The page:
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It would be neat to end the discussion here — with the simple conclusion that theatrical performance standards are awry; that the fact that many more people want to consume Shakespeare than Schumann has given rise among theatre directors to a loose, popularising laziness or sycophancy to the need for accessibility, which the more esoteric academy of classical music performers has wisely eschewed. There is indeed much truth in this view, and young musicians can do no better than to imbibe the categorical imperative of subordinating their own gorgeousness of tone, virtuosity and “ideas” about a given work to a deep understanding of the music, not just the performance instructions on the page but also its overall structure, grammar and harmonic logic.

A minor qualification is however necessary, although it is the exception which proves the rule. The notion that the composer’s intentions are both sacrosanct and set in stone is not infrequently belied by composers themselves. This was brought home to the writer most vividly at another master class, which like the first took place at the celebrated Easter seminars at IMS Prussia Cove in Cornwall. György Kurtág was coaching a young quartet in one of his own compositions. At a certain place in the music, he stopped them and urged “No, no — here dolce.” (The story goes better in a thick Hungarian accent.) The boldest member of the quartet hesitantly said: “Maestro, we are playing from your own manuscript, and at the very point where you stopped us, you have actually written the words non dolce.” There was an interesting silence, after which Kurtág explained with a beatific smile: “Yes, yes — non dolce meaning . . . dolce.”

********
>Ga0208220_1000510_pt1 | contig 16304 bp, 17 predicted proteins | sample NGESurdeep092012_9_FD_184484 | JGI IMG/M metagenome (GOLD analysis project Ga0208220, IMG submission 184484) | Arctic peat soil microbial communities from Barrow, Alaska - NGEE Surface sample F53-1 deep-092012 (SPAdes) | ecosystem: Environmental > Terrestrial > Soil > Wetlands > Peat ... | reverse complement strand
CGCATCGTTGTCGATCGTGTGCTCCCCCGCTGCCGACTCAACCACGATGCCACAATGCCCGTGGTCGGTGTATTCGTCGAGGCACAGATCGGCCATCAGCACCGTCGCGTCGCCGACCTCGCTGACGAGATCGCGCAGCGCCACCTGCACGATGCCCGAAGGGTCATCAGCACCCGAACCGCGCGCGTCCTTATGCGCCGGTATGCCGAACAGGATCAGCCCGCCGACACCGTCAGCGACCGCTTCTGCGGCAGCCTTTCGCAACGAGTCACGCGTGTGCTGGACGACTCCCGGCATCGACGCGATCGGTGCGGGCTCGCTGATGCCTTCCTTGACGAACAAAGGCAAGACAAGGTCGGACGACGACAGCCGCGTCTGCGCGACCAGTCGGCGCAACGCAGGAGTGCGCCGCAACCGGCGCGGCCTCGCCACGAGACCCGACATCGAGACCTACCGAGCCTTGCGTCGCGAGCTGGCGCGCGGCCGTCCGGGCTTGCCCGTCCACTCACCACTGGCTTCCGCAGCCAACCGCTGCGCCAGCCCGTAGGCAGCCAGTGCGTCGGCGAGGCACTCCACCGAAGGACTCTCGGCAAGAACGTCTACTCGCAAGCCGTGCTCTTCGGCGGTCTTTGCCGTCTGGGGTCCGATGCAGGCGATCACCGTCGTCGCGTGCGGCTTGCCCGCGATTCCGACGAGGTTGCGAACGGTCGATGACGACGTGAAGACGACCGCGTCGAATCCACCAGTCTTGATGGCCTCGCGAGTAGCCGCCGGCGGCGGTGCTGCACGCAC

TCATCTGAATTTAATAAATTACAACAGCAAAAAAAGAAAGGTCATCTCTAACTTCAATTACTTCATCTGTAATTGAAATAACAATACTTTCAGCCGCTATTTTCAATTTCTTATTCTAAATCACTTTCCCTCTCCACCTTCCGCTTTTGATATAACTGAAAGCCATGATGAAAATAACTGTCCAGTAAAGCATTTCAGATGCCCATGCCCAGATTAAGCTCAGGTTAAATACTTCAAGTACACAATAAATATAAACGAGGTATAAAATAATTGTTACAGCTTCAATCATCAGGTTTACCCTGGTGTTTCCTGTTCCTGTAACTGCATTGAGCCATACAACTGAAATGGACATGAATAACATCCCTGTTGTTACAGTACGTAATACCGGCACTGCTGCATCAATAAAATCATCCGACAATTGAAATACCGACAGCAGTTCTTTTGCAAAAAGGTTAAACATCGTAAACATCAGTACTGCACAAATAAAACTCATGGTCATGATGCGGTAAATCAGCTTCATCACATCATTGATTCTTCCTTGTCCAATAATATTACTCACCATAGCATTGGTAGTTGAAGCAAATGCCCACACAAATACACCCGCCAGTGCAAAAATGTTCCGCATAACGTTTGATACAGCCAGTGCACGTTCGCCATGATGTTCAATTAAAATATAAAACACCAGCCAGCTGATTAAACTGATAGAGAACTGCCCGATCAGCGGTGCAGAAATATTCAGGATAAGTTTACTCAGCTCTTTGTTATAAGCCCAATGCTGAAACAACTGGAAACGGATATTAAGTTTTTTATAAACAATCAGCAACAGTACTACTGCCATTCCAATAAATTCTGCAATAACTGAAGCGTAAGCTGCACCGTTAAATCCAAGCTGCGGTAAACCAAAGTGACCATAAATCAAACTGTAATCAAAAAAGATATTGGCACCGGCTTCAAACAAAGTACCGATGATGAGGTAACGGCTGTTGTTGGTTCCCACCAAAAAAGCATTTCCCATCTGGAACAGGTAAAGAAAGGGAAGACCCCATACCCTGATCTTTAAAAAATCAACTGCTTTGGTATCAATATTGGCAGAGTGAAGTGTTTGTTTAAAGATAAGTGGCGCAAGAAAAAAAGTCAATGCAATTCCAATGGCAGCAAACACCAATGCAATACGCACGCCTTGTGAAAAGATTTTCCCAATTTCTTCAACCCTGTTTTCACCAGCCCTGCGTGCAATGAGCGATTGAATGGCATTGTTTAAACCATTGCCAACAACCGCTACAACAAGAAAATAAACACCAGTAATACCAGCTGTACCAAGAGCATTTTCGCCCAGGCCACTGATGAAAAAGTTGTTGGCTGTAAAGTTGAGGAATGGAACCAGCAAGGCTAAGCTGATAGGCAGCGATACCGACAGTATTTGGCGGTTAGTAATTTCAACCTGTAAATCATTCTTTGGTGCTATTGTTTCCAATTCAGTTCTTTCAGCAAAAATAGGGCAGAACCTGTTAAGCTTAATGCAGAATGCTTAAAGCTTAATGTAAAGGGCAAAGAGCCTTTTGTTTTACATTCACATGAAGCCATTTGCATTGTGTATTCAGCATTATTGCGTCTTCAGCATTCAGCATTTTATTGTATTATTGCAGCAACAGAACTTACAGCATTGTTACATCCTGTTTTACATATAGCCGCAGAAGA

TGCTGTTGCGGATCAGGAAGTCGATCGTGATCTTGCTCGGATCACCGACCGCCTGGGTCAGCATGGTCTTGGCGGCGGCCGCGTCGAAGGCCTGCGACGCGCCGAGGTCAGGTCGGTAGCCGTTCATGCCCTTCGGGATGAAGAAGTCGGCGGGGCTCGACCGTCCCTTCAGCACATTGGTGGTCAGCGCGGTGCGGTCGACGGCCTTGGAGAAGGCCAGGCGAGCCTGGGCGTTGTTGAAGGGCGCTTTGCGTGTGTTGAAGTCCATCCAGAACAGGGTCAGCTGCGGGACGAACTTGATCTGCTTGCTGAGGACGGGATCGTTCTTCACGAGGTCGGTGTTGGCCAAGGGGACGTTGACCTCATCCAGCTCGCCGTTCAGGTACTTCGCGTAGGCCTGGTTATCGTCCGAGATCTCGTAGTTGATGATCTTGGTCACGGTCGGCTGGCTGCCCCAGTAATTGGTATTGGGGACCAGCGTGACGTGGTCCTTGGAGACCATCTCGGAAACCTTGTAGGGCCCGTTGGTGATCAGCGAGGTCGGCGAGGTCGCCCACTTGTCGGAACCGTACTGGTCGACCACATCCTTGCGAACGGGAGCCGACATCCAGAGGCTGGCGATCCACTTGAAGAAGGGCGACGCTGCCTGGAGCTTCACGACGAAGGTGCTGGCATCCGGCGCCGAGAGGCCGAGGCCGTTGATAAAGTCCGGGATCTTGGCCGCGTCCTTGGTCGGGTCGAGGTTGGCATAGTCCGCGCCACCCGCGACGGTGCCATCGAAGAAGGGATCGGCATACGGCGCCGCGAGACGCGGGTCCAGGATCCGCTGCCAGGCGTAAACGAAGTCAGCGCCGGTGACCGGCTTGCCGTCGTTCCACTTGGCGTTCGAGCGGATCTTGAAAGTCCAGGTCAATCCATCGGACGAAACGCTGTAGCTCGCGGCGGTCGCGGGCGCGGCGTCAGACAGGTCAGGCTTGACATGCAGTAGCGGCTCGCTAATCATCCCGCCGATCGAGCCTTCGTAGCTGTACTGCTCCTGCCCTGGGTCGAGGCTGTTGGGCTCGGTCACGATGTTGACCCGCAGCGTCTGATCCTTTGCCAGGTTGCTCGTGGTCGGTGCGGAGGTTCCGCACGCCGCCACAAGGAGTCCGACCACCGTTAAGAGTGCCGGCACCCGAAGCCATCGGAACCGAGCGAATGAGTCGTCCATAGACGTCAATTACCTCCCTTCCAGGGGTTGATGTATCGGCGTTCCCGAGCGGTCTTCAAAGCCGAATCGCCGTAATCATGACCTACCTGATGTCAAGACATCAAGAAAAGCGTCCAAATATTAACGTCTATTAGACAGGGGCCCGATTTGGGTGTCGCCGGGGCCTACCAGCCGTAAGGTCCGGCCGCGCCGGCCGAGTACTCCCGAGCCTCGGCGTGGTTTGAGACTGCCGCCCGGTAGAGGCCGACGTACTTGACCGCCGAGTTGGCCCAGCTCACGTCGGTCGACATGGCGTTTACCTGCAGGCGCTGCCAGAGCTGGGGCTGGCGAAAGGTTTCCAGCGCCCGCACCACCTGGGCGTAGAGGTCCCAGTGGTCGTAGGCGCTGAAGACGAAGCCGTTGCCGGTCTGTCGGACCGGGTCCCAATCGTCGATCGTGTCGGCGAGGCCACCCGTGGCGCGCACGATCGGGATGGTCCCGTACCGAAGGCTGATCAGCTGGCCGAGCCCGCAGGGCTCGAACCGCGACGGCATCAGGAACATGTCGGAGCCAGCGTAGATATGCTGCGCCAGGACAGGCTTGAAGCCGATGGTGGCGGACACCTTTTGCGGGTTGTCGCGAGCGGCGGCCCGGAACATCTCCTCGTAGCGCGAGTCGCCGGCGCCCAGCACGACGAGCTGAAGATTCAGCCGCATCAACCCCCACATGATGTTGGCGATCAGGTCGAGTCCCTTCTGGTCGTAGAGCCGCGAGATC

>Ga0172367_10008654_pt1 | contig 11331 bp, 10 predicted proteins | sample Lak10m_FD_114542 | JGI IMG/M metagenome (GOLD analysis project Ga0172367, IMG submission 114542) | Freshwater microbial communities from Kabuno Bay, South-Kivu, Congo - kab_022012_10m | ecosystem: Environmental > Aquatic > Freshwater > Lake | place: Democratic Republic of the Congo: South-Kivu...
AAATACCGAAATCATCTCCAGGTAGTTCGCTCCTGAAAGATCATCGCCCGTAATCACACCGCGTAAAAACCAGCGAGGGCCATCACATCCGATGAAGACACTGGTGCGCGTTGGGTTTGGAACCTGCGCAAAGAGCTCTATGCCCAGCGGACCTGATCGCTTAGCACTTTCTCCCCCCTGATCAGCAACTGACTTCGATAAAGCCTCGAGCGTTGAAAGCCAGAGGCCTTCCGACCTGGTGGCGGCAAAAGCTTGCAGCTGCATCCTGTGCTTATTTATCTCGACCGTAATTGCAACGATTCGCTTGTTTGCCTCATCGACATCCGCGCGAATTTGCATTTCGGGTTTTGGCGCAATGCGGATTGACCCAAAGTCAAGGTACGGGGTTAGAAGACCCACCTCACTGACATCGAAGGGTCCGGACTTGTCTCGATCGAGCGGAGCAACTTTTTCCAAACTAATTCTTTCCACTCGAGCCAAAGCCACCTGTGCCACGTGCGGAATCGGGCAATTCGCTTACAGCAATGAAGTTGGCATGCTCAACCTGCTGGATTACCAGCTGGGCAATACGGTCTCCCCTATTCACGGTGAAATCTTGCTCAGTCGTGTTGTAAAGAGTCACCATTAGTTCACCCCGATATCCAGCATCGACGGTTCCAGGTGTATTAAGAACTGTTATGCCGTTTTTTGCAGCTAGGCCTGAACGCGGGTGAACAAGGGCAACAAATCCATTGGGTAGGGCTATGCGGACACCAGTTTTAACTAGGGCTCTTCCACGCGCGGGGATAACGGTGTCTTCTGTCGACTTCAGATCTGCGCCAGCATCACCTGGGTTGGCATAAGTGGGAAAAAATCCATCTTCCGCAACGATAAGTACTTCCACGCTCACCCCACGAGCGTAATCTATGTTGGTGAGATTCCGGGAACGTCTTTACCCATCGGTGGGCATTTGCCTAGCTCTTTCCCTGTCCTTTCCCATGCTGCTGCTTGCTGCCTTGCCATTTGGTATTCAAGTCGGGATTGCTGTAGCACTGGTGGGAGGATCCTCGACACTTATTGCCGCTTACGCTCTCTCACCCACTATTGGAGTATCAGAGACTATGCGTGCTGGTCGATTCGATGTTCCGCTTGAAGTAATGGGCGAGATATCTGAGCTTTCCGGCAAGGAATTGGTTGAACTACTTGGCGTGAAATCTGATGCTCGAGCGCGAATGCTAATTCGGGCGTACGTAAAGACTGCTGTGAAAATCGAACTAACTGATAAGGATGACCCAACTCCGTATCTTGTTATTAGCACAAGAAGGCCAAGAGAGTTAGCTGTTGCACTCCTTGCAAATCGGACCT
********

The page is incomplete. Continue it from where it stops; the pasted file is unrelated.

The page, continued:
Beethoven himself comes closest for some people to the archetypal idea of the Romantic artist whose productions should be treated as inviolable. For the sculptor Bourdelle, Beethoven was a “Bacchus, qui pressure pour les hommes le nectaire délicieux”. But whether this metaphor was intended to be apicultural or viticultural, the facts are more prosaic. The case is well-known of the composer being prevailed upon, at the very end of his life, to write an alternative last movement for his Opus 130 string quartet. This is perhaps all the more surprising when one considers to what extent the original finale was thematically integrated into the rest of the piece.

Nor is this an isolated instance. In 1801, Beethoven took a piano sonata he had written three years earlier and rearranged it (in a different key) for string quartet. Not only are many of the notes different, but so also are movement titles, tempo markings, dynamics and slurrings, in ways which were not simply necessitated by the different instrumentation. One particular eccentricity is that there is a held chord in the piano version on which the composer has written a crescendo — an impossible effect for a pianist. Although it is easy for string players to make a crescendo on a held note, by the time Beethoven came to the same point in the string quartet, he omitted the crescendo.

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